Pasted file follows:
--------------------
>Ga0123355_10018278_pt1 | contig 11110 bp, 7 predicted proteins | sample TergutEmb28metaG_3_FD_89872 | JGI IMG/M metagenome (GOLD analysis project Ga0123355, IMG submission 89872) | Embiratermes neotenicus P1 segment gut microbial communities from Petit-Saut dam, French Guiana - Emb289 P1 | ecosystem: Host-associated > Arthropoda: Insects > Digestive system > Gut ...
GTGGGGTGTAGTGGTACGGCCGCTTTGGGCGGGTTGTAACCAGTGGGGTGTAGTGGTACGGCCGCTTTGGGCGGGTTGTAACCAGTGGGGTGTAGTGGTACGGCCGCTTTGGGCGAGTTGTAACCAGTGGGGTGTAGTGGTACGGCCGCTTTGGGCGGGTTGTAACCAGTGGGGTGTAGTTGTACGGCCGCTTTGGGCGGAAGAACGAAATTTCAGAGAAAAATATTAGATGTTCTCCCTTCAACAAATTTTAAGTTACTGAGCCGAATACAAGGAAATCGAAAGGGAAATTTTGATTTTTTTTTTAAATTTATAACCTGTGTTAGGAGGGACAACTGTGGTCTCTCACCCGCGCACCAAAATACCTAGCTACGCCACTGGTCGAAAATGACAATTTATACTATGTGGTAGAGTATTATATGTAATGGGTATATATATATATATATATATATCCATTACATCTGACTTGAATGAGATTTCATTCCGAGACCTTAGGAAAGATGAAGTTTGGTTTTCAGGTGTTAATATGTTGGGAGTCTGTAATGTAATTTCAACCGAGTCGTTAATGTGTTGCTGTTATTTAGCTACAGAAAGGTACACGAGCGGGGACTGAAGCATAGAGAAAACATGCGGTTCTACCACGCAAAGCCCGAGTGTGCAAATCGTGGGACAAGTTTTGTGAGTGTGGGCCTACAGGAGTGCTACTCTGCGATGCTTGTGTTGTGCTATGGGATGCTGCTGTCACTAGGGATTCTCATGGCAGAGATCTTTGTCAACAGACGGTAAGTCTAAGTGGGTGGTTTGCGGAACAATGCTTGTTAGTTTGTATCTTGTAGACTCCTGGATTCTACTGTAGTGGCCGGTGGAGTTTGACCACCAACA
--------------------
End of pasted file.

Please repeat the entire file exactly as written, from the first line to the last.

>Ga0123355_10018278_pt1 | contig 11110 bp, 7 predicted proteins | sample TergutEmb28metaG_3_FD_89872 | JGI IMG/M metagenome (GOLD analysis project Ga0123355, IMG submission 89872) | Embiratermes neotenicus P1 segment gut microbial communities from Petit-Saut dam, French Guiana - Emb289 P1 | ecosystem: Host-associated > Arthropoda: Insects > Digestive system > Gut ...
GTGGGGTGTAGTGGTACGGCCGCTTTGGGCGGGTTGTAACCAGTGGGGTGTAGTGGTACGGCCGCTTTGGGCGGGTTGTAACCAGTGGGGTGTAGTGGTACGGCCGCTTTGGGCGAGTTGTAACCAGTGGGGTGTAGTGGTACGGCCGCTTTGGGCGGGTTGTAACCAGTGGGGTGTAGTTGTACGGCCGCTTTGGGCGGAAGAACGAAATTTCAGAGAAAAATATTAGATGTTCTCCCTTCAACAAATTTTAAGTTACTGAGCCGAATACAAGGAAATCGAAAGGGAAATTTTGATTTTTTTTTTAAATTTATAACCTGTGTTAGGAGGGACAACTGTGGTCTCTCACCCGCGCACCAAAATACCTAGCTACGCCACTGGTCGAAAATGACAATTTATACTATGTGGTAGAGTATTATATGTAATGGGTATATATATATATATATATATATCCATTACATCTGACTTGAATGAGATTTCATTCCGAGACCTTAGGAAAGATGAAGTTTGGTTTTCAGGTGTTAATATGTTGGGAGTCTGTAATGTAATTTCAACCGAGTCGTTAATGTGTTGCTGTTATTTAGCTACAGAAAGGTACACGAGCGGGGACTGAAGCATAGAGAAAACATGCGGTTCTACCACGCAAAGCCCGAGTGTGCAAATCGTGGGACAAGTTTTGTGAGTGTGGGCCTACAGGAGTGCTACTCTGCGATGCTTGTGTTGTGCTATGGGATGCTGCTGTCACTAGGGATTCTCATGGCAGAGATCTTTGTCAACAGACGGTAAGTCTAAGTGGGTGGTTTGCGGAACAATGCTTGTTAGTTTGTATCTTGTAGACTCCTGGATTCTACTGTAGTGGCCGGTGGAGTTTGACCACCAACA